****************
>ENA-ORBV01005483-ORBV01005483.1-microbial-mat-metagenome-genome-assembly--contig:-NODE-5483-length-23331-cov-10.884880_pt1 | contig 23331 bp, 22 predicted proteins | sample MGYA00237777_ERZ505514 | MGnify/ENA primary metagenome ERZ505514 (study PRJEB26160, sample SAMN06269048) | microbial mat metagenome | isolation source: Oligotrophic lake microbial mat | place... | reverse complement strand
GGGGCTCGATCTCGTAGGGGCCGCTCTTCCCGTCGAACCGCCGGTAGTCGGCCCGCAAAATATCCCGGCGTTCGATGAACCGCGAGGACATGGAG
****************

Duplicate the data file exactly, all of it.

>ENA-ORBV01005483-ORBV01005483.1-microbial-mat-metagenome-genome-assembly--contig:-NODE-5483-length-23331-cov-10.884880_pt1 | contig 23331 bp, 22 predicted proteins | sample MGYA00237777_ERZ505514 | MGnify/ENA primary metagenome ERZ505514 (study PRJEB26160, sample SAMN06269048) | microbial mat metagenome | isolation source: Oligotrophic lake microbial mat | place... | reverse complement strand
GGGGCTCGATCTCGTAGGGGCCGCTCTTCCCGTCGAACCGCCGGTAGTCGGCCCGCAAAATATCCCGGCGTTCGATGAACCGCGAGGACATGGAG